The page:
8. The House of Terror Museum
The House of Terror is a memorial to those who fought and died during the Communist era of Budapest.
It was the former headquarters of the Nazis and was used as a prison. Many atrocities happened behind these walls.
Be prepared for a somber visit to a building where prisoners were tortured and killed.
but it is an important reminder to visit memorials like this to make sure this type of human atrocities never happens again.
9. Visit St. Stephen’s Basilica
St. Stephen’s Basilica is one of Hungary’s most significant tourist attractions and a site you must see when planning your things to do in Budapest.
Can you believe it is the highest building in the city? It shares that position with the parliament buildings standing at 96 meters (316) feet high.
The church was named after the first King of Hungary, Stephen I and is the most important church in the country.
We’re not huge churchgoers and there is a back story to this place, but honestly we didn’t listen to much. It was pretty though!
You can find out more about it here.
10. Take a free walking tour
A free walking tour of Budapest is an excellent way to learn about the history of the city.
We took a walk with Get Your Guide’s free walking tour where we met at Vörösmarty Tér in central Budapest. (The meeting point was the white lion.)
As advertised it is a free tour and guides make their money off of tips. Whatever you feel it is worth, you pay.
They are great guides and it doesn’t feel like a free tour at all.
They’re working hard for your tips and it’s polite to give them something useful.
As an alternative, try a bike tour of Budapest instead.
11. Trabant Tour
One of the coolest things to do in Budapest is to hire a Trabant Car.
A chauffeur will drive you around town and let me tell you when people see you in this car, they are going to wave and laugh and point.
This was the big car of choice during the Communist era of Budapest and many people will have fond memories of owning their first Trabant.
It’s a tank and it sounds like one. It was known as “The Paper Jaguar” back in the day.
Some tours, like this one, will even let you drive the car!
Get around Budapest with a 24, 48 or 72 hour Budapest Card. It also offers free entry to a thermal spa and other discounts. Details here.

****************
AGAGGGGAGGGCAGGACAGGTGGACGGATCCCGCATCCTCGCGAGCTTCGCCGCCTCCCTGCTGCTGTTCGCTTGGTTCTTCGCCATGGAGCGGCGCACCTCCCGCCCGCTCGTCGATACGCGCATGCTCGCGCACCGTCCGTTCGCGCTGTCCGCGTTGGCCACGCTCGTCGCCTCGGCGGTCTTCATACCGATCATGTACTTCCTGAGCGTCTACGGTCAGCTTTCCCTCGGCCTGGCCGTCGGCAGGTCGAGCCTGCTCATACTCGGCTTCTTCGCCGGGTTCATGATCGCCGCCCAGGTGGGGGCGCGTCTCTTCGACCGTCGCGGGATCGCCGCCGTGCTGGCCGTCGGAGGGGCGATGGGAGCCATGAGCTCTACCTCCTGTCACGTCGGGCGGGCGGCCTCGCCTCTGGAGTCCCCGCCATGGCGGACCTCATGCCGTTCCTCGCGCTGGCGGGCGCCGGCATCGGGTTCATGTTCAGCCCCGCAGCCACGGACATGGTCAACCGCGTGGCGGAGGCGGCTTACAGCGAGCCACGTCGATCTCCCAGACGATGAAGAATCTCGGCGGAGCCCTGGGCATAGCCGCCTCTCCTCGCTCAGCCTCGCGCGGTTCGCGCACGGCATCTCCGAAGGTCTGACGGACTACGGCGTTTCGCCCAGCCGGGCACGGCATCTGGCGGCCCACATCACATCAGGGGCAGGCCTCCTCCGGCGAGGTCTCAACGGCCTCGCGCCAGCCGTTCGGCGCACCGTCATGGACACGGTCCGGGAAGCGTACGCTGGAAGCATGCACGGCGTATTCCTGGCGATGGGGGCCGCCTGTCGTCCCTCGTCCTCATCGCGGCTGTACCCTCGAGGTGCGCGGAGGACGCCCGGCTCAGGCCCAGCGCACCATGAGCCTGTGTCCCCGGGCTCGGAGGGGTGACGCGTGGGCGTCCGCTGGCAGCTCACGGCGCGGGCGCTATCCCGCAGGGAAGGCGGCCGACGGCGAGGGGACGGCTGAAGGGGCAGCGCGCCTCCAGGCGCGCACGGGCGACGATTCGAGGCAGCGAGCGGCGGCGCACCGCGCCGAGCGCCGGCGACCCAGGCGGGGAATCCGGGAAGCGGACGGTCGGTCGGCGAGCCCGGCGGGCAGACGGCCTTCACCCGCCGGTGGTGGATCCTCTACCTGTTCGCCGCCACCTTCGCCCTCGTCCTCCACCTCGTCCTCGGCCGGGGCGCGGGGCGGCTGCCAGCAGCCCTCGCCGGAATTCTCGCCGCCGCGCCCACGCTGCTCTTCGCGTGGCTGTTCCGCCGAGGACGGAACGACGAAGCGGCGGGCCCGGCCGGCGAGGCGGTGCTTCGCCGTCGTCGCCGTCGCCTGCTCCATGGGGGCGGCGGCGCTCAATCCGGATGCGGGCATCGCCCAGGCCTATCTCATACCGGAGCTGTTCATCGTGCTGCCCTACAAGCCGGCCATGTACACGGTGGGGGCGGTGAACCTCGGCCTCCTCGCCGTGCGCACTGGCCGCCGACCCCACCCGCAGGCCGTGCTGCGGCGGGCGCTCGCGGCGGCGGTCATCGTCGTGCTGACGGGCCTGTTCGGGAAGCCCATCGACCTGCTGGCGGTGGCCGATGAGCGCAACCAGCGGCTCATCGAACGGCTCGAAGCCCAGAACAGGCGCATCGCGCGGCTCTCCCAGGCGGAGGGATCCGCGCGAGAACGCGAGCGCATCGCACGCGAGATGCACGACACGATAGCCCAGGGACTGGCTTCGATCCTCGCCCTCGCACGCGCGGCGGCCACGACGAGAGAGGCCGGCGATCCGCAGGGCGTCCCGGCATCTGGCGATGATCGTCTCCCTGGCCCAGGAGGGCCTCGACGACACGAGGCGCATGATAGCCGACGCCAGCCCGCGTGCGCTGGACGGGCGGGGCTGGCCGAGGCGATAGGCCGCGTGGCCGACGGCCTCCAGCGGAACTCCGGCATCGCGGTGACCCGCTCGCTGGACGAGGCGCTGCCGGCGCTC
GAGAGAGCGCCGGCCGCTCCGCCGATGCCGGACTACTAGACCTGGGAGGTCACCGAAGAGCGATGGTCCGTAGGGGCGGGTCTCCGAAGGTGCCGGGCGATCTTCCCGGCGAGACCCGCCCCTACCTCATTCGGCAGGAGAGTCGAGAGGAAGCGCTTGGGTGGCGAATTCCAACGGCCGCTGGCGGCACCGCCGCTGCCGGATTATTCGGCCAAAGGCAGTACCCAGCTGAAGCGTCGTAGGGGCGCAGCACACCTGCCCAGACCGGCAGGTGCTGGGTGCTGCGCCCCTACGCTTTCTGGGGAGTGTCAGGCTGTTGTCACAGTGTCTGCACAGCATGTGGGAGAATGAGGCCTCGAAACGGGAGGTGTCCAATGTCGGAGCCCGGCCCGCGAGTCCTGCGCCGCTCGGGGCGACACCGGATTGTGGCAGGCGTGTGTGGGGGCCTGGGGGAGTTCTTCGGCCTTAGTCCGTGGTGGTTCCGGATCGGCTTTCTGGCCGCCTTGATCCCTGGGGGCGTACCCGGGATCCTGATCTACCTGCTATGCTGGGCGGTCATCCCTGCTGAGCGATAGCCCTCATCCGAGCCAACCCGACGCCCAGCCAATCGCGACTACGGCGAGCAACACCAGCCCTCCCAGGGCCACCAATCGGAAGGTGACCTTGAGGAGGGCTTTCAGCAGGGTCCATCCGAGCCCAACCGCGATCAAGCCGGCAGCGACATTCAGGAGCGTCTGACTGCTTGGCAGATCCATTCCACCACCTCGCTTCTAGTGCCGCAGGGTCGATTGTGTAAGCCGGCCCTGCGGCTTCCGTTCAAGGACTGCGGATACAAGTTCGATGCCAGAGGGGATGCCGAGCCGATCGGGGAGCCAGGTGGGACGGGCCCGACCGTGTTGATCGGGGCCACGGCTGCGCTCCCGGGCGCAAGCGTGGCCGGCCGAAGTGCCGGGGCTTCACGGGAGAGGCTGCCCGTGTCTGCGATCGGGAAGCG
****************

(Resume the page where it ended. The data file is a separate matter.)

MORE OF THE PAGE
12. Walk Across the Szechenyi Chain Bridge
The Budapest Szechenyi Chain Bridge was the first bridge to connect the towns of Buda and Pest. Spanning across the Danube River, this bridge is a thing of beauty.
It’s a pleasant stroll across the bridge giving you a view of both sides and down the river. But make sure to walk it at night when the bridge is all lit up.
13. Walk Along the Danube Promenade
There is nothing more romantic than a stroll along the Danube. Spanning from the Chain Bridge to Elizabeth Bridge, it is a good way to see the main attractions along the river.
The Promenade is located along the Pest side of the river passing cafes and high-end hotels. From here you will see great views of Buda Castle across the river in Buda.
14. Shoes on the Danube Bank
This memorial is dedicated to the people killed by the fascist Arrow Cross during World War II.
It is a sad reminder of just how evil humanity can be. 3500 people, (including 800 Jewish people) were shot into the Danube River in 1944 and 1945.
60 pairs of shoes line the Danube paying tribute to the people killed on the River’s Banks.
Photo by Always Wanderlust, Check out more of his images of Budapest.
15. Buda Castle
Behind the bridge is Buda Castle another site not to be missed! This UNESCO World Heritage Site dates back to 1265 and was once home to Hungarian Kings.
The Hungarian National Gallery is located inside Buda Castle and is worth a visit while you are there.
You can visit the castle grounds any time of the day, but the opening hours for inside are open daily from 10 – 6 pm.
16. Buda Castle Funicular
Take the funicular up for another fun attraction in Budapest. Dating back to 1870, it was the 2nd funicular built in all of Europe.
The funicular is a great way to get up to Buda Castle and take in the sites of the river without having to walk up yourself.
It runs continuously each day every 10 minutes so the long queues move quickly.
17. Views from Fisherman’s Bastion